The gears are all hand cut on a fret saw, with no jigs or cutting aids other than the computer print of the entire gear itself, all teeth included, that is simply glued directly to the wood and then carefully cut around with the saw. I generally cut out the disc of the gear first, just skimming past the tip of each gear, I then go round and cut down the side of each tooth, and then around one more time to cut the other side of each tooth and then, in the same action, across the bottom to remove the waste between each tooth.
It's quicker than it sounds and probably within an accuracy of around 0.2mm. The tooth pitch on some these is only 2.4mm, so you can't drift too much!! However, to put this apparent big headedness of mine into some sort of perspective, my version of the machine is over one and a half times bigger than the original - and that was built with incredibly simple hand tools over 2000 years ago, so with modern tools I've got no excuse really!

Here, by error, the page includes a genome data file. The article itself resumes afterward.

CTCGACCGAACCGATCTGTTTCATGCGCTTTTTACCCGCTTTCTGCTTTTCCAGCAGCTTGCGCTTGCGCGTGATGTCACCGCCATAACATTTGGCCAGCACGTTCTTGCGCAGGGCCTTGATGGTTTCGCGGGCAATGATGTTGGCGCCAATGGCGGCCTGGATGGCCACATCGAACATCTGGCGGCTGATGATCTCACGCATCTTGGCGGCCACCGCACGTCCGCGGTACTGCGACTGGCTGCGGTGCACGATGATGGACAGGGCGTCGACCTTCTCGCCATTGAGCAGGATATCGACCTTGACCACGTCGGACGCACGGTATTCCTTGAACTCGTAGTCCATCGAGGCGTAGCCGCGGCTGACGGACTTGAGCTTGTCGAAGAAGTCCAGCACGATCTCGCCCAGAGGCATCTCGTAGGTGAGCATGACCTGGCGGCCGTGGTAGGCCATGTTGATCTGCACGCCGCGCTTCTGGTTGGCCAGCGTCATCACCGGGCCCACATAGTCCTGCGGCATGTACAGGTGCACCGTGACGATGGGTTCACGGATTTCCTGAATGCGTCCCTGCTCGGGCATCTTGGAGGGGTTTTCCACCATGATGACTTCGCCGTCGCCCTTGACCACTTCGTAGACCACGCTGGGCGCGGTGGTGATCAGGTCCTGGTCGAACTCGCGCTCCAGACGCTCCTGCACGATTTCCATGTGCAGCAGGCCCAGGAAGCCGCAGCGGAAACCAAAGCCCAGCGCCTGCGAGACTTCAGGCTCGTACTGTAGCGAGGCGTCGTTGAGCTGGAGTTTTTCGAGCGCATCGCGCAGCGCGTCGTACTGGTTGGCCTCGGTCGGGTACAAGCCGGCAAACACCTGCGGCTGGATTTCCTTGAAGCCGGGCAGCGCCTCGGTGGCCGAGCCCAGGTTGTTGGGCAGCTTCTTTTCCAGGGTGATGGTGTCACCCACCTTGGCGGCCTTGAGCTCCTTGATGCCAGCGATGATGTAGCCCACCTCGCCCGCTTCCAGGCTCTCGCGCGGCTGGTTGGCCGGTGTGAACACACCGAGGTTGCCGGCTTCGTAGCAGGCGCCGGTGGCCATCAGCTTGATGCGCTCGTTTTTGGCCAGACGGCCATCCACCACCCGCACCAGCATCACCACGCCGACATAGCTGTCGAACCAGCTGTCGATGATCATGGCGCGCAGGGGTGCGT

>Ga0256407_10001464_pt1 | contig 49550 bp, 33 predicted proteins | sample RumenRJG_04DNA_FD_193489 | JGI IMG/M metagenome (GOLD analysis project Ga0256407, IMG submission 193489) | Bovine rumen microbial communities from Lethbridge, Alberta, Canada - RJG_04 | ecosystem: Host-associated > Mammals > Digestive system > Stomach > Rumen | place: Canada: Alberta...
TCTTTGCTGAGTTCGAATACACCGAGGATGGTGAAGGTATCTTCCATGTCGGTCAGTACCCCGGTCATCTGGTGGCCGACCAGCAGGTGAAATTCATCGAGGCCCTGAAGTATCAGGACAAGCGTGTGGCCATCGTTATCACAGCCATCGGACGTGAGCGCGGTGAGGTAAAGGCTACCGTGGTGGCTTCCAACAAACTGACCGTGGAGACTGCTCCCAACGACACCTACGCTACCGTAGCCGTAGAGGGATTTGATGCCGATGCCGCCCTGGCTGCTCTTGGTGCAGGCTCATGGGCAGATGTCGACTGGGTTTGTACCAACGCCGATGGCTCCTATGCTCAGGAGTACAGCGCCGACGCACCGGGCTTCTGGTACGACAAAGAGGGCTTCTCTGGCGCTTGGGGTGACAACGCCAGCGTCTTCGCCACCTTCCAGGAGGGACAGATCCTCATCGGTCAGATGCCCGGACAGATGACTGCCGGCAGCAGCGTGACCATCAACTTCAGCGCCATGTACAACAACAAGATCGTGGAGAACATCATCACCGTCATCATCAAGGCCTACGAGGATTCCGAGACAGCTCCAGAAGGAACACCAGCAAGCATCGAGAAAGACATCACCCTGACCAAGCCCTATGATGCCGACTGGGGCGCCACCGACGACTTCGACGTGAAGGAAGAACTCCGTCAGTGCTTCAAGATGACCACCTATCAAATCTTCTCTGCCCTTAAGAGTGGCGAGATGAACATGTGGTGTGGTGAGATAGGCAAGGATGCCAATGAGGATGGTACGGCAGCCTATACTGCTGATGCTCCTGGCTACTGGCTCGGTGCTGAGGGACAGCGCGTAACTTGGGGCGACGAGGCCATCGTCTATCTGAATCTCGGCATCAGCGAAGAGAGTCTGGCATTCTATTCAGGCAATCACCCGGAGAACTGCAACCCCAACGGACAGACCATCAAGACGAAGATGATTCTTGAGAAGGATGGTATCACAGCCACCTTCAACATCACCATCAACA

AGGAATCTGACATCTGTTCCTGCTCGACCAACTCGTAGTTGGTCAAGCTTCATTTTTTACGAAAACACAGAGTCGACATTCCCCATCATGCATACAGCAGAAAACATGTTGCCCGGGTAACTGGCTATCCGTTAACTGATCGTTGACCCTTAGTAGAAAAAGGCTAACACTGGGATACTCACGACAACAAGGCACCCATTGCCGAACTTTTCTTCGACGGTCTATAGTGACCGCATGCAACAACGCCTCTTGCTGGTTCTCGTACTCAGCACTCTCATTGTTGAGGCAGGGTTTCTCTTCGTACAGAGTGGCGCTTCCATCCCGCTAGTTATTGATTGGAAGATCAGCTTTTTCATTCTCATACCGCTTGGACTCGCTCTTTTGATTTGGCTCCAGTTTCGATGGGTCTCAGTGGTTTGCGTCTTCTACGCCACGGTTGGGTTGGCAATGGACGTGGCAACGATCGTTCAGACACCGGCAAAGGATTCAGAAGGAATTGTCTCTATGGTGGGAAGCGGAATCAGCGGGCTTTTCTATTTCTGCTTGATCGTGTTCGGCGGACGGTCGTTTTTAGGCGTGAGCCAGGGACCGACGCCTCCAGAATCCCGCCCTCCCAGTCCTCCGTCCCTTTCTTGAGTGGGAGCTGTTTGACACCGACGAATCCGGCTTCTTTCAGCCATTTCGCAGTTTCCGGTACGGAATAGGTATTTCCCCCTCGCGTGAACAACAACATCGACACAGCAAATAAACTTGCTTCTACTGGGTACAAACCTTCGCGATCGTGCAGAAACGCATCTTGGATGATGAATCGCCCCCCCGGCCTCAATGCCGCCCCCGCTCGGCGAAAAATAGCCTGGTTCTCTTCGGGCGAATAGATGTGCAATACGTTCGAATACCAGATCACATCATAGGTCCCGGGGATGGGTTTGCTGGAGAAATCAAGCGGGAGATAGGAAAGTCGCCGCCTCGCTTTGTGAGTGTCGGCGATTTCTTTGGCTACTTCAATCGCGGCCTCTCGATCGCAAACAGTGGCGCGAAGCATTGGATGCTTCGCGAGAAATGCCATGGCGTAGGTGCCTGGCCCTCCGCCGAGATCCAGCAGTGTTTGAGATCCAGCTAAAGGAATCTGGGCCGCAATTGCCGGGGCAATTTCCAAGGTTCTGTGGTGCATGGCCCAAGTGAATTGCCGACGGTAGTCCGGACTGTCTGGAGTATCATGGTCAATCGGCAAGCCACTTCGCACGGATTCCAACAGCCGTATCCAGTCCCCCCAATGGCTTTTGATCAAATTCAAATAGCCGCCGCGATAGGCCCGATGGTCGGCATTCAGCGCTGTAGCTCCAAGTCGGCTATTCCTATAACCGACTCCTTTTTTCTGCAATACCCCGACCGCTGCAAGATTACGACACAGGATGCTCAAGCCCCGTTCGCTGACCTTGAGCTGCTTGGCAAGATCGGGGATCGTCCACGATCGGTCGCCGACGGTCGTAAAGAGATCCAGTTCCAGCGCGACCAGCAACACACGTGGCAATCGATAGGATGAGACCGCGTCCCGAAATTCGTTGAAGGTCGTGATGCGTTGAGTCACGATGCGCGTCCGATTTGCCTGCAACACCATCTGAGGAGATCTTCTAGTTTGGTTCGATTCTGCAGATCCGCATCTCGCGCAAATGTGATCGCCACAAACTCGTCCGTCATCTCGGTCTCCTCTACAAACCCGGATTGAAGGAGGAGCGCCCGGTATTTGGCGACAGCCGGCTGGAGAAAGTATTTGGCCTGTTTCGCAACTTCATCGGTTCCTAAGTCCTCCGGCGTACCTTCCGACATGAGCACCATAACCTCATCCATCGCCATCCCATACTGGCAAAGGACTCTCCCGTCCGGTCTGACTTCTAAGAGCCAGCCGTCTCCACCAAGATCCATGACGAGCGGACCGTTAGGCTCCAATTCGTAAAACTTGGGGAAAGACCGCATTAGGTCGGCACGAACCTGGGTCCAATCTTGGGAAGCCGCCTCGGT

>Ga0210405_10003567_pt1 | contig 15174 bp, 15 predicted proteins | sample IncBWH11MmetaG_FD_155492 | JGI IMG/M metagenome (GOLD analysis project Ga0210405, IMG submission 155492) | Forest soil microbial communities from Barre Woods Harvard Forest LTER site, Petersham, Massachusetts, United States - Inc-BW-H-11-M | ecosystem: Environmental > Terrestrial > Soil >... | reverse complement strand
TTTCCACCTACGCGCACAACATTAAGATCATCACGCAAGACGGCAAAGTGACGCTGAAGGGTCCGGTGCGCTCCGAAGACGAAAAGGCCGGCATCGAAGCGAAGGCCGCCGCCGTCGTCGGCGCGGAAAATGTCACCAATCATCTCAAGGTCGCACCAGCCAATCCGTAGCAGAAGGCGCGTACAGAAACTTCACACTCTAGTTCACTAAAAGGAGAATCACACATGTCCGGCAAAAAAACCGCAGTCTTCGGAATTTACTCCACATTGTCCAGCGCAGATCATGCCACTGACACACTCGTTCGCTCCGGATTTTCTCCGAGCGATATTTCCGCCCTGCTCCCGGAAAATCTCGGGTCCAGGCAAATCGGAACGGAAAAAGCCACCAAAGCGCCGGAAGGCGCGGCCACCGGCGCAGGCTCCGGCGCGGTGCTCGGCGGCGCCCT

As for patience, it's probably my only natural gift - all the rest is hard work, lots of homework and not giving up after the not infrequent mistakes. Yes, I'm stubborn too!

Re: Antikythera mechanism

PostPosted: Fri Oct 17, 2014 6:35 am
by minimoa69
Morning chaps,
Well that's all the gears cut for the back end of the machine - the bit that drives the planet pointers. Next job is to create some frames to house them in and see if they actually work!  
Fingers crossed....
Once this little lot are working properly it'll be time to start the front end of the machine which appears to have enough gearing in it to sink a small battleship - and I can't wait - should be fun to do.  This is also the part of the machine that is fronted by the double spiral display of 235 months. That's going to be a challenge to cut - and possibly not quite so much fun to do... However, that's weeks or even months away yet - one step at a time Dave... one step at a time....